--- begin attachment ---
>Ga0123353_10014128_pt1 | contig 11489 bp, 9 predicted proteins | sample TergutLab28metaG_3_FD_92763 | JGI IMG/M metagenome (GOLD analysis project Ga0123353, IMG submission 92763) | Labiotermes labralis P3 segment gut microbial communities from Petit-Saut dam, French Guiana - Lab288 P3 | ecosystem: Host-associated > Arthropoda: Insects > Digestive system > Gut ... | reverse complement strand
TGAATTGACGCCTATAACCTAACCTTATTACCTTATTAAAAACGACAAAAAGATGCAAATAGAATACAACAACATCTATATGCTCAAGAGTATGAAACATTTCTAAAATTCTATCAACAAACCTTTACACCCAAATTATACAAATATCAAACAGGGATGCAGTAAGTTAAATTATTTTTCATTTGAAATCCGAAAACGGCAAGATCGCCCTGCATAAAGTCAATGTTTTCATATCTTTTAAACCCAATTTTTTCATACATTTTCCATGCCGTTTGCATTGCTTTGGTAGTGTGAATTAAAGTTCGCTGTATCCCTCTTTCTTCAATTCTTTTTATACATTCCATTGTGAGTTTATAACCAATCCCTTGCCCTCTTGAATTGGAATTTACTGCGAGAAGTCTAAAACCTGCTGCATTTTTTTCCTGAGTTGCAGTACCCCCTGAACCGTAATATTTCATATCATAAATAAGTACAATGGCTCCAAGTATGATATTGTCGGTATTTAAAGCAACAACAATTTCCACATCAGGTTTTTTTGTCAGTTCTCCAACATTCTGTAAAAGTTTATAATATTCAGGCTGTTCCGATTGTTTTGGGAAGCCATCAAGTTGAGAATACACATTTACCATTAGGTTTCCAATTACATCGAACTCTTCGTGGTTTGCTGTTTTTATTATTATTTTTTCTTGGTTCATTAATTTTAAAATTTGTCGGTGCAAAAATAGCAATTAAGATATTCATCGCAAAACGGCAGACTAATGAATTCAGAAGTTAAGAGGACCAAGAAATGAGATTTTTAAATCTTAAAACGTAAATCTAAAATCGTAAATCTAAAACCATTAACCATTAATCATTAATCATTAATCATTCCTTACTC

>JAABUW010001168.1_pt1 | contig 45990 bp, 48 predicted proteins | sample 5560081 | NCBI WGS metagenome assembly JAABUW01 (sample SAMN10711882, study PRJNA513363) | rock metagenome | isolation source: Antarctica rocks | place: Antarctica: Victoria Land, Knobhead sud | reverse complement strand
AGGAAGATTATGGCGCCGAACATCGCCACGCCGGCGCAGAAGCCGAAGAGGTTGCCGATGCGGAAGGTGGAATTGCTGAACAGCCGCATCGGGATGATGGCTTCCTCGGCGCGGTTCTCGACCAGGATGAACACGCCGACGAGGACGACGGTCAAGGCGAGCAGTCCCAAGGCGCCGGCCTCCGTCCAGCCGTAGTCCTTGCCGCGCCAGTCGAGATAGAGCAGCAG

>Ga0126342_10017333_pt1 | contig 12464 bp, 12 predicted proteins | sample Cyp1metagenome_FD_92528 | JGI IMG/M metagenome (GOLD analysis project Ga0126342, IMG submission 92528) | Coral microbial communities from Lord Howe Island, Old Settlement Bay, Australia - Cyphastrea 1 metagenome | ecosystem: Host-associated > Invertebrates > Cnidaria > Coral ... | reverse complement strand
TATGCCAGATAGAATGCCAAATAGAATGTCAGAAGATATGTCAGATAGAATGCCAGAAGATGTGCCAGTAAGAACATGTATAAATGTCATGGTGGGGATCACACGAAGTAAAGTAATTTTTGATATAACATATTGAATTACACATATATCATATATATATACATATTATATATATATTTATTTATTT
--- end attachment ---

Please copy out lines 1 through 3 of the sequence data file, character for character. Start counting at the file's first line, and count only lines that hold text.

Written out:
>Ga0123353_10014128_pt1 | contig 11489 bp, 9 predicted proteins | sample TergutLab28metaG_3_FD_92763 | JGI IMG/M metagenome (GOLD analysis project Ga0123353, IMG submission 92763) | Labiotermes labralis P3 segment gut microbial communities from Petit-Saut dam, French Guiana - Lab288 P3 | ecosystem: Host-associated > Arthropoda: Insects > Digestive system > Gut ... | reverse complement strand
TGAATTGACGCCTATAACCTAACCTTATTACCTTATTAAAAACGACAAAAAGATGCAAATAGAATACAACAACATCTATATGCTCAAGAGTATGAAACATTTCTAAAATTCTATCAACAAACCTTTACACCCAAATTATACAAATATCAAACAGGGATGCAGTAAGTTAAATTATTTTTCATTTGAAATCCGAAAACGGCAAGATCGCCCTGCATAAAGTCAATGTTTTCATATCTTTTAAACCCAATTTTTTCATACATTTTCCATGCCGTTTGCATTGCTTTGGTAGTGTGAATTAAAGTTCGCTGTATCCCTCTTTCTTCAATTCTTTTTATACATTCCATTGTGAGTTTATAACCAATCCCTTGCCCTCTTGAATTGGAATTTACTGCGAGAAGTCTAAAACCTGCTGCATTTTTTTCCTGAGTTGCAGTACCCCCTGAACCGTAATATTTCATATCATAAATAAGTACAATGGCTCCAAGTATGATATTGTCGGTATTTAAAGCAACAACAATTTCCACATCAGGTTTTTTTGTCAGTTCTCCAACATTCTGTAAAAGTTTATAATATTCAGGCTGTTCCGATTGTTTTGGGAAGCCATCAAGTTGAGAATACACATTTACCATTAGGTTTCCAATTACATCGAACTCTTCGTGGTTTGCTGTTTTTATTATTATTTTTTCTTGGTTCATTAATTTTAAAATTTGTCGGTGCAAAAATAGCAATTAAGATATTCATCGCAAAACGGCAGACTAATGAATTCAGAAGTTAAGAGGACCAAGAAATGAGATTTTTAAATCTTAAAACGTAAATCTAAAATCGTAAATCTAAAACCATTAACCATTAATCATTAATCATTAATCATTCCTTACTC

>JAABUW010001168.1_pt1 | contig 45990 bp, 48 predicted proteins | sample 5560081 | NCBI WGS metagenome assembly JAABUW01 (sample SAMN10711882, study PRJNA513363) | rock metagenome | isolation source: Antarctica rocks | place: Antarctica: Victoria Land, Knobhead sud | reverse complement strand